May 17 (Bloomberg) -- Spain posted its first monthly trade surplus on record in March as imports slumped, after government budget cuts undermined domestic demand.
The country’s trade balance in March swung to a surplus of 634.9 million euros ($818 million) from a deficit of 1.18 billion euros in February and 3.2 billion euros a year earlier, data released today by the Trade Ministry show. That is the first surplus since records began in 1971, Deputy Trade Minister Jaime Garcia-Legaz said at a press conference in Madrid.
Prime Minister Mariano Rajoy is seeking to convince European Union partners that efforts to force banks to provision real estate-linked losses, cut the EU’s widest budget deficit and reduce labor costs may end a six-year slump in the euro area’s fourth-biggest economy this year.
“Products made in Spain are replacing imports,” said Garcia-Legaz, who forecast the surplus will continue to grow. “That means products made in Spain are better and we are creating jobs inside Spain instead of outside Spain.”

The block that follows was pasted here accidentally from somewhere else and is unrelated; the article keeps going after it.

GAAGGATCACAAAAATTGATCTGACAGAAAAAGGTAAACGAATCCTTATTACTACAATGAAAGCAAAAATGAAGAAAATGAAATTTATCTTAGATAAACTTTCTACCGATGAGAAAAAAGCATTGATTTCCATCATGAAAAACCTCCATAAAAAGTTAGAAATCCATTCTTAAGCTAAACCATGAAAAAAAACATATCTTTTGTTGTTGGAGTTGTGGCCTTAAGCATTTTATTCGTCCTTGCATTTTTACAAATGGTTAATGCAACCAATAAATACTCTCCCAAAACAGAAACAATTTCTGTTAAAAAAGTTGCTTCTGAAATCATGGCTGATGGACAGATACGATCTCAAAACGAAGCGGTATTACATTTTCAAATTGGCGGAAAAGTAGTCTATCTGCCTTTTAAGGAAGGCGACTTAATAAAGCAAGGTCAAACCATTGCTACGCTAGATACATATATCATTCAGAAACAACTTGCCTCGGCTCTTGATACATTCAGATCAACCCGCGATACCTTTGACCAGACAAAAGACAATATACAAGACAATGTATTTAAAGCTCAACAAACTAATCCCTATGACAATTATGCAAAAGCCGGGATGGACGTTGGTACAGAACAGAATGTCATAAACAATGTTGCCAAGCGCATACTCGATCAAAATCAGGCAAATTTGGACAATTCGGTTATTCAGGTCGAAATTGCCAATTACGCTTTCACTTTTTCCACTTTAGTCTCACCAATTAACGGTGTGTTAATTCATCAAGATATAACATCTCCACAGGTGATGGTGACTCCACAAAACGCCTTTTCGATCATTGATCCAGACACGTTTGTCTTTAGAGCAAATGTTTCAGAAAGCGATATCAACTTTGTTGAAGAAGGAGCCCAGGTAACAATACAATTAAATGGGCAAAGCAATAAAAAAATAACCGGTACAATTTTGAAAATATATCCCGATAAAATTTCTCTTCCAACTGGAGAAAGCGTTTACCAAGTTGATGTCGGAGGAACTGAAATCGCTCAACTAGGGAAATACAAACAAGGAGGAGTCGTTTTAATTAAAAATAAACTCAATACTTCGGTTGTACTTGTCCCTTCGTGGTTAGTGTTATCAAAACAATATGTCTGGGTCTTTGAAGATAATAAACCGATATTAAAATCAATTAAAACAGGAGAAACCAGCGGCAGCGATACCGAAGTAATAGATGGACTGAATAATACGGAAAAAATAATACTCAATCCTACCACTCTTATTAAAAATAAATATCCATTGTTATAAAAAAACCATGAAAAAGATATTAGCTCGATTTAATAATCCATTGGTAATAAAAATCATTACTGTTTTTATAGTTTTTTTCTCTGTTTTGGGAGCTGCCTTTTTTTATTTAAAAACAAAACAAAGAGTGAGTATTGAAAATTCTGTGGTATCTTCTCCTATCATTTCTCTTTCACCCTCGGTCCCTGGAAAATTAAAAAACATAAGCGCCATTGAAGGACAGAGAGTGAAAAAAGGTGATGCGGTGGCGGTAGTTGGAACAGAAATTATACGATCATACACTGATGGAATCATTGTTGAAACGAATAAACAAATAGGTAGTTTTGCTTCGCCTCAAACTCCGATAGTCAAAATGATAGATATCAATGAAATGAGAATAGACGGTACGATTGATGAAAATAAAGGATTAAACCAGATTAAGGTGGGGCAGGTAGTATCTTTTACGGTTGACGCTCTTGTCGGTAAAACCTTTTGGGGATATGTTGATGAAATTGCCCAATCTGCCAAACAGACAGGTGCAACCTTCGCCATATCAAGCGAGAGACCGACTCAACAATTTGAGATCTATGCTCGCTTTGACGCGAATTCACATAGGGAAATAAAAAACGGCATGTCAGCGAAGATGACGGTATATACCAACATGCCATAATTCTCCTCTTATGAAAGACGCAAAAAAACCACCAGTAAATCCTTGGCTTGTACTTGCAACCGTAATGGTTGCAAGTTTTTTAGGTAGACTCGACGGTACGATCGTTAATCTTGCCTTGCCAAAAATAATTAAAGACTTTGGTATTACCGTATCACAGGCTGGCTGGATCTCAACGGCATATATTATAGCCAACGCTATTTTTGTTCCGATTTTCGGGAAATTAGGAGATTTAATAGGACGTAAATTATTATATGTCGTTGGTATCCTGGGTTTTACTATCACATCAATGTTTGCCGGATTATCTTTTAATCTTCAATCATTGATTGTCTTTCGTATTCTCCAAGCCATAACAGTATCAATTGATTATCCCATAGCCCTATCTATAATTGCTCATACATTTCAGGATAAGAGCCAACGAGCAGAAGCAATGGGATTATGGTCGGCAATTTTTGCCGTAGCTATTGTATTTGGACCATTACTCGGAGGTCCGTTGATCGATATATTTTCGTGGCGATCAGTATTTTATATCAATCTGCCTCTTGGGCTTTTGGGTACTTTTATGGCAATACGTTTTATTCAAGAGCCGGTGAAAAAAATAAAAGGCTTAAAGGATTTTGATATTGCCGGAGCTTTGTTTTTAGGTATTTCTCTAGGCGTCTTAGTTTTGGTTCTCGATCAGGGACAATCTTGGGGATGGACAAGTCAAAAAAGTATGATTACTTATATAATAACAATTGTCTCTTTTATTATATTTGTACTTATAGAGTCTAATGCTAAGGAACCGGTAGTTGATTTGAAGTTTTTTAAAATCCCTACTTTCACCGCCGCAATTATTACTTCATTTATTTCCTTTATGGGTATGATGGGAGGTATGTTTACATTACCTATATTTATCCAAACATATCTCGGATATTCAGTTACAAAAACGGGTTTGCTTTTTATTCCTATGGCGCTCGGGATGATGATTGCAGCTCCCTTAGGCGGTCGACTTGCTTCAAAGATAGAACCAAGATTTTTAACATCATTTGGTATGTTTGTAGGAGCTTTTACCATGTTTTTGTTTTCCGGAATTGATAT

Imports dropped 15 percent in March from the same month a year ago while exports rose 2 percent. The trade deficit for the first three months of the year narrowed 62 percent from a year earlier to 4 billion euros.
Spanish exports last year rose to the highest level on record even as the country’s main trading partners in the euro zone battled recession. The government changed labor rules to give companies more power to cut wages, fire workers or modify their jobs as they struggle to regain the competitiveness lost during a decade-long economic boom. The government forecasts that’ll help the nation post a current-account surplus this year.
Spain’s 10-year yield dropped 9 basis points to 4.222 percent at 11:37 a.m. in Madrid. That’s down from a euro-era record of 7.75 percent on July 25, the day before European Central Bank President Mario Draghi pledged to do “whatever it takes” to defend the euro.
“Exports have improved,” Economy Minister Luis de Guindos said this week. “They are the main driver of Spain’s recovery and of the economy’s transformation.”